Broker Check

The election and the stock market

October 06, 2020

Without a doubt, this is the number one question I have been receiving over the past few months:  How will the election impact my investments?  Let me be very clear before I start this blog, if you are coming here for political commentary, you have come to the wrong place.  I will be giving you some statistics/charts/information so you can have a working knowledge on how markets have performed in PAST election years.  There is a thought among many, that this year’s election is different.  It’s pretty hard not to argue that 2020 has simply been different from almost any year that I can remember in my life.  Maybe that famous investment quote “past performance does not guarantee future results” will come to bear in this election, but it never hurts to know history.

Let’s start with the good news.  Below is a chart showing the performance of the S&P 500 as well as GDP growth going back to 1947.  As you can see, regardless of Republican control, Democratic control or a divided government, the S&P has always averaged a positive return over that time and the economy has grown.  As you can also see, full Republican control has tended to provide the highest stock market return while full Democratic control has tended to provide our highest GDP growth.

While it’s not unreasonable to expect volatility come election night, or in the short term thereafter, long term investors should stick to their plan.  Keep in mind that on election night 4 years ago, once it looked like Trump was going to win, S&P futures were down as much as 4%; however, the market ended up positive the following day.  Which will bring me to my next point … the market and politics are not the same thing.

Markets do not like uncertainty.  I was on a call today with Dr. David Kelly, who is the Chief Global Strategist for JP Morgan who echoed that very sentiment.  According to Dr. Kelly, regardless of your political affiliation, if you are a simply a fan of a strong stock market, then a clean sweep of both the Presidency and Congress is what to root for.  This was not in relation to this year’s election, but simply a general thought to remember.  The reasoning for this is that with full control of the government, it’s relatively easily to predict policy.  With that type of certainty, you can gain a certain comfort level with the investments you make, or a comfort level with the names or sectors you like, based on policy.  To his point, if you reference back to the chart above, a divided government has provided the worst market return and economic growth of the 3 comparisons.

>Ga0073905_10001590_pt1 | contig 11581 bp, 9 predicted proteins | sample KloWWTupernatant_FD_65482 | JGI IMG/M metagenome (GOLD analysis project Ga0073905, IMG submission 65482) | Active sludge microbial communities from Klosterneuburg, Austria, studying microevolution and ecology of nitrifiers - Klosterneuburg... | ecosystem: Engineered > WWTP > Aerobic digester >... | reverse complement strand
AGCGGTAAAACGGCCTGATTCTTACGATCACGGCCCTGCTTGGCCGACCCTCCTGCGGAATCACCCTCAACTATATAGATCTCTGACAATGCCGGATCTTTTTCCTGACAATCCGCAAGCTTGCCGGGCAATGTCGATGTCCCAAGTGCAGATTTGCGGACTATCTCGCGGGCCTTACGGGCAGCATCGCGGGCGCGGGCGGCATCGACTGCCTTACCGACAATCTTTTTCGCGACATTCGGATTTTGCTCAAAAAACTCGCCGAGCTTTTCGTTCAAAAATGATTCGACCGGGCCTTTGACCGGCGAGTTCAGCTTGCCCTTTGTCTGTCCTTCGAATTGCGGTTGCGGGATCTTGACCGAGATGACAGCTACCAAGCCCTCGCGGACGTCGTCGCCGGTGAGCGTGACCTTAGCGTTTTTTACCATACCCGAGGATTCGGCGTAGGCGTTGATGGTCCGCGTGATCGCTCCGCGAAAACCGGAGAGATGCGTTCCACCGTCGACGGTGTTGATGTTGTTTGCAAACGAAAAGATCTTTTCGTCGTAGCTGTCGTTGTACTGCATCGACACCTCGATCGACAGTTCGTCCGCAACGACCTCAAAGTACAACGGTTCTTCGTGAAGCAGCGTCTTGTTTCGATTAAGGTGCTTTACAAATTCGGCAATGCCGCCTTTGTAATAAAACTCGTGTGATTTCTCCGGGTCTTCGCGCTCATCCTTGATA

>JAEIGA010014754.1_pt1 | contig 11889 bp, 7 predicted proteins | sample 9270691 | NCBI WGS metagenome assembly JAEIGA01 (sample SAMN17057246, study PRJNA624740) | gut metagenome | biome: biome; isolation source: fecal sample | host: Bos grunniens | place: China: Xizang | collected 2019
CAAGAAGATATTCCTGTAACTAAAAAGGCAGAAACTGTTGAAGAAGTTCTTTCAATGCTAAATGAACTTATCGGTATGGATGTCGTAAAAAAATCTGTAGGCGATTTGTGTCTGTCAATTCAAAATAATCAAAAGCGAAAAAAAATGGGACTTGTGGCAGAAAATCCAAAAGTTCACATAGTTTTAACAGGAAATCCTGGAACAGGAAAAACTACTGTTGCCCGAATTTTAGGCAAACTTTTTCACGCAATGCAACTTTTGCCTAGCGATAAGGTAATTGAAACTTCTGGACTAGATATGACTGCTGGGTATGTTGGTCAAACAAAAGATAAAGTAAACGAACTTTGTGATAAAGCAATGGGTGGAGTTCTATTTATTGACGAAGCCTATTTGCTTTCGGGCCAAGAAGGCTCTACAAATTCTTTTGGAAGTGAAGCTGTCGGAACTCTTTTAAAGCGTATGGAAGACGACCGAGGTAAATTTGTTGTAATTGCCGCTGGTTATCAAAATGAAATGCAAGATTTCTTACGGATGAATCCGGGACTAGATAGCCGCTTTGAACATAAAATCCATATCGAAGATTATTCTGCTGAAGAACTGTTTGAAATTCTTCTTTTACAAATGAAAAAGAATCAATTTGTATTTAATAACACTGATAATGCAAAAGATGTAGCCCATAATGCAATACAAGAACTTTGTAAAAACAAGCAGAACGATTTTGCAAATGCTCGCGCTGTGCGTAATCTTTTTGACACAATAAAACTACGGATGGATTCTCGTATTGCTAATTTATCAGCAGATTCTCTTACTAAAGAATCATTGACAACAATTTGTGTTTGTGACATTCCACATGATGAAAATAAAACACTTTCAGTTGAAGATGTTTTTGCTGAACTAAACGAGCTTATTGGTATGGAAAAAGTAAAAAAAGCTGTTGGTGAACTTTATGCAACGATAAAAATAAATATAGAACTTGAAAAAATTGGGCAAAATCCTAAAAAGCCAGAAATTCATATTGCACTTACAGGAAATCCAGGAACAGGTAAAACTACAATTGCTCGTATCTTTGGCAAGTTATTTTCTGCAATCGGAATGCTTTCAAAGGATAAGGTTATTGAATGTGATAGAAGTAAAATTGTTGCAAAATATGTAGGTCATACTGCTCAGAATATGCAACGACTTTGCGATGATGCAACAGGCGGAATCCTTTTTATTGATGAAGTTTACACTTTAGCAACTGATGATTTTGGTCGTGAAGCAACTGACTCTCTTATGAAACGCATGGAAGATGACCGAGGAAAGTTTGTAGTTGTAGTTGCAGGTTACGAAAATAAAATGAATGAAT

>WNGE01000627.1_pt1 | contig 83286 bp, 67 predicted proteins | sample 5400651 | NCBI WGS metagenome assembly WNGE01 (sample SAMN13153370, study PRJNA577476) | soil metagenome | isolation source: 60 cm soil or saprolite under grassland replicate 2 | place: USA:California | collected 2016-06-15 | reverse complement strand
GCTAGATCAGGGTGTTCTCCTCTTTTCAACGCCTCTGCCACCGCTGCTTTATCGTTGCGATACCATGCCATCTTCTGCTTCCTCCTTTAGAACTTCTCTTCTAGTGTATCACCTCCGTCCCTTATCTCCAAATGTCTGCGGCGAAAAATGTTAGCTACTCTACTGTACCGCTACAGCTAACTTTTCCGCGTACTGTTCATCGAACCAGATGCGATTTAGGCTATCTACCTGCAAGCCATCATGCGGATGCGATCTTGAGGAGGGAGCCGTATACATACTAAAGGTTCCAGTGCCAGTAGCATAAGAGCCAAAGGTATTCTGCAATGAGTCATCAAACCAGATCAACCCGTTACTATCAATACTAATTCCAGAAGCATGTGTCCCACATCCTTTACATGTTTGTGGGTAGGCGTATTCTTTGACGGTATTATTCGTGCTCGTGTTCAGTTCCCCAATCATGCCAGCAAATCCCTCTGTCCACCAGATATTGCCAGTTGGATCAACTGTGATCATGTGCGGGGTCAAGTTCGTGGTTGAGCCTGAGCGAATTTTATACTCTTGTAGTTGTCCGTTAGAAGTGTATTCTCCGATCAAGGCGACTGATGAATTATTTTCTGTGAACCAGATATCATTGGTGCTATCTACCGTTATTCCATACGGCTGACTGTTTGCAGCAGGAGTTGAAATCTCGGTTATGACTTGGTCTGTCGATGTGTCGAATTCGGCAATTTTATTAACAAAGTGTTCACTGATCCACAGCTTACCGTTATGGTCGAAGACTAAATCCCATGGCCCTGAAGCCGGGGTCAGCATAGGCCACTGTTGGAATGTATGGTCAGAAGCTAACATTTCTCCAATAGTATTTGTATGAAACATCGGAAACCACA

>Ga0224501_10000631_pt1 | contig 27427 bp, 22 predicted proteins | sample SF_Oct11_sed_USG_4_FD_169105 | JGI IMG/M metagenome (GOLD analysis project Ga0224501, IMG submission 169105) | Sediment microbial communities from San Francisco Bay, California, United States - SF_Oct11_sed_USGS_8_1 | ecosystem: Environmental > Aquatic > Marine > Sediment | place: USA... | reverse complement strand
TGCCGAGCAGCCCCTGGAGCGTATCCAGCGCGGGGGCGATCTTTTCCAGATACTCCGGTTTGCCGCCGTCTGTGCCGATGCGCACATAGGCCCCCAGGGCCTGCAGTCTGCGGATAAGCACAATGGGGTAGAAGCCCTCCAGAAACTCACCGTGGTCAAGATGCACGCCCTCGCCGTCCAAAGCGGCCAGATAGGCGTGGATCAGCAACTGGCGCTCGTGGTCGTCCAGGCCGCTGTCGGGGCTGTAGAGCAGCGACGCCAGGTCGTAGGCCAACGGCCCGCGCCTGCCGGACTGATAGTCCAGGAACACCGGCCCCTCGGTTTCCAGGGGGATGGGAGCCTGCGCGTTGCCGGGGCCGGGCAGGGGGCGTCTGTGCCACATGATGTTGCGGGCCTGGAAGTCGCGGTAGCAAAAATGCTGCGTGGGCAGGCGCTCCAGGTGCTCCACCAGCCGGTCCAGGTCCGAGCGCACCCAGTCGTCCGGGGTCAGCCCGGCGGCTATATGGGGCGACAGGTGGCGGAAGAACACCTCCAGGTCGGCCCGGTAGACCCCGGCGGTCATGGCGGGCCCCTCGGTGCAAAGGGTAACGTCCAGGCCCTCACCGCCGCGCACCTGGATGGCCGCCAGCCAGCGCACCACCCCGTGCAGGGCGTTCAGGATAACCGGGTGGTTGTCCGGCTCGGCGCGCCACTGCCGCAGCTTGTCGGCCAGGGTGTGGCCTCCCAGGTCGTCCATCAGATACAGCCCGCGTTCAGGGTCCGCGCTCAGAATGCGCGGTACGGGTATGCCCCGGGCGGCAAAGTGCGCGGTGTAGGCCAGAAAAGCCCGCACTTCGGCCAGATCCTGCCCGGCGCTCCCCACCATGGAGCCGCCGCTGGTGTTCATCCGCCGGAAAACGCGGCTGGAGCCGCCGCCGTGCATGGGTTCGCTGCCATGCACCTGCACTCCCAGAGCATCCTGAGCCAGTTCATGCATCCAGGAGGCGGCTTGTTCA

When you look at the market-predicting election results, a recession or market decline of 20% or greater in an election year has not been good news for the incumbent.  In fact, since 1952 the incumbent has never won when one of those scenarios took place.   

So let’s explore the potential result of a Biden win as I have received a number of questions around his tax policy.  Keep in mind these are only a proposal but here are 2 of Biden’s proposed tax changes.  First, the corporate tax rate would move to 28%, up from the 21% it currently sits at from the Tax Cut and Jobs Act, but down from the recent high of 35% pre-TCJA.  Second, income tax rates for those earning more than 400,000 per year would return to the pre-TCJA levels of 39.6%, up from 37%.  Side note for those of you in NJ, if you’re fortunate enough to have earned over $1 million, you have already received a higher tax rate of 10.75% on those earnings.  Congrats!...on the million plus.

Should some of these tax hikes come to fruition, then you simply adapt your plan.  As I have said to all of you when we first established our relationship, my job starts after the plan is put into place.  Why?  Because things change.  Your life changes, the President changes, tax codes change….that will never stop.  There are other things to consider with potential tax changes outside of just the stock market.  Estate planning has been much different over the past few years.  With the federal estate tax exemption sitting at over $11 million per individual for the past few years, very few people had to do in depth trust and estate planning.  That may change.  We are also potentially looking at a completely new reality for what college used to be.  What type of planning makes the most sense?  Are there potential tax benefits around college planning to offset a potential tax rate hike?  (That’s foreshadowing for an upcoming blog 😊)

The election is going to take place. We must adjust to the policies of whoever wins.  Everyone’s financial plan is unique, so I can’t make a blanket statement on what you should do if one candidate wins over the other.  If you have individual questions regarding your plan, never hesitate to reach out.  That’s what I’m here for.

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Government Control, the economy and the Stock market

Recession Chart